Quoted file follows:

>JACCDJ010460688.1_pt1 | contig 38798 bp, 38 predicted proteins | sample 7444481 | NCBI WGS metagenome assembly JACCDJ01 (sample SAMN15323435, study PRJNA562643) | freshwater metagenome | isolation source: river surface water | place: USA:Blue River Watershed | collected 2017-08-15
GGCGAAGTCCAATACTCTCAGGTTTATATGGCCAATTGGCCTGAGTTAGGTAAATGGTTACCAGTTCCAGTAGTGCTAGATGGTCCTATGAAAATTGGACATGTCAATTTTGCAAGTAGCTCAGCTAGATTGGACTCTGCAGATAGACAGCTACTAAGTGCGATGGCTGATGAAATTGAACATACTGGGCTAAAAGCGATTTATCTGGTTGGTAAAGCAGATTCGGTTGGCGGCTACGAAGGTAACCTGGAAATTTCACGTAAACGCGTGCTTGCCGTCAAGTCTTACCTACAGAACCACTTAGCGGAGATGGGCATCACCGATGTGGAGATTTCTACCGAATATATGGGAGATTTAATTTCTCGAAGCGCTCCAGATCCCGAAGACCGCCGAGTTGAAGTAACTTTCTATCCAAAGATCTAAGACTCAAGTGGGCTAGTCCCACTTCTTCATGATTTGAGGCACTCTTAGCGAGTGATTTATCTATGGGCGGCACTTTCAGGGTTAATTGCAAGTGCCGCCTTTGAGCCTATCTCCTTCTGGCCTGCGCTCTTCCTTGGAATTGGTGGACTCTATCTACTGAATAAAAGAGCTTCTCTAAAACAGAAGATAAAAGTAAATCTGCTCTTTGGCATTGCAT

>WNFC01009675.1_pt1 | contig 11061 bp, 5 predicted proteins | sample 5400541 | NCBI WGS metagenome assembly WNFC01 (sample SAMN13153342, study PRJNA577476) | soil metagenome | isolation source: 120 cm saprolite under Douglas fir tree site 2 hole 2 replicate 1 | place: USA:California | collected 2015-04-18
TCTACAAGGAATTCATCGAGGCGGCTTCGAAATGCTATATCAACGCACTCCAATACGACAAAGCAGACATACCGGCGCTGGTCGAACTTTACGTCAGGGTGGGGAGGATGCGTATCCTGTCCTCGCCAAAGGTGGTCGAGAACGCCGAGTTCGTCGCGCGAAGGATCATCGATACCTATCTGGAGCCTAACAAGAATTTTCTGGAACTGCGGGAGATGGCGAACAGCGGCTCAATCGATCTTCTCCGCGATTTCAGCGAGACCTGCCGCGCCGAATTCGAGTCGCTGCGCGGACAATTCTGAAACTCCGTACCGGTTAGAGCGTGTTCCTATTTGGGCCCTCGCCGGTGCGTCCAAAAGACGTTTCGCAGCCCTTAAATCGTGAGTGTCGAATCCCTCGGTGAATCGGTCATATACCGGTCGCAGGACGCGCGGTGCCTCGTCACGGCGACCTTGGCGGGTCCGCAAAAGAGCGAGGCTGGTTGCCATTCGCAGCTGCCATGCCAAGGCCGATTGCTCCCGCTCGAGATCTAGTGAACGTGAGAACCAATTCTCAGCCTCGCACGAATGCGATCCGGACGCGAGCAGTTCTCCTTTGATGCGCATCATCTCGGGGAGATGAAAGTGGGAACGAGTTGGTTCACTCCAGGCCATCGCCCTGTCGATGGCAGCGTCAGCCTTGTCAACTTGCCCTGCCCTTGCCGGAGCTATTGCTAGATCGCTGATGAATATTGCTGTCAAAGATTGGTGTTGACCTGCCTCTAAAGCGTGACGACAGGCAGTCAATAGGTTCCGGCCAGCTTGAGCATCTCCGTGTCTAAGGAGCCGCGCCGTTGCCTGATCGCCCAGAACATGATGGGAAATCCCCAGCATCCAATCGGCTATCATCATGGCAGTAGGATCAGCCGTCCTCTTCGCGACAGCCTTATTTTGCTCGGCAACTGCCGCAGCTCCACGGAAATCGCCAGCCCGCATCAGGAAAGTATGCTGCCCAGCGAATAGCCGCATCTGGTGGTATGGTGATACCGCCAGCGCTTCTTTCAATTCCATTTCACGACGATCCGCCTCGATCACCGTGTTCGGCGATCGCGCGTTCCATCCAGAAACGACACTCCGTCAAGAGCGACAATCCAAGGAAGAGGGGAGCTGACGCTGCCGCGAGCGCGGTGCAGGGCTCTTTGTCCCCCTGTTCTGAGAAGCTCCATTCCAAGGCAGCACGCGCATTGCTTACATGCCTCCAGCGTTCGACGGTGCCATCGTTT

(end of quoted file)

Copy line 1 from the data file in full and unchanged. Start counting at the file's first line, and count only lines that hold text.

>JACCDJ010460688.1_pt1 | contig 38798 bp, 38 predicted proteins | sample 7444481 | NCBI WGS metagenome assembly JACCDJ01 (sample SAMN15323435, study PRJNA562643) | freshwater metagenome | isolation source: river surface water | place: USA:Blue River Watershed | collected 2017-08-15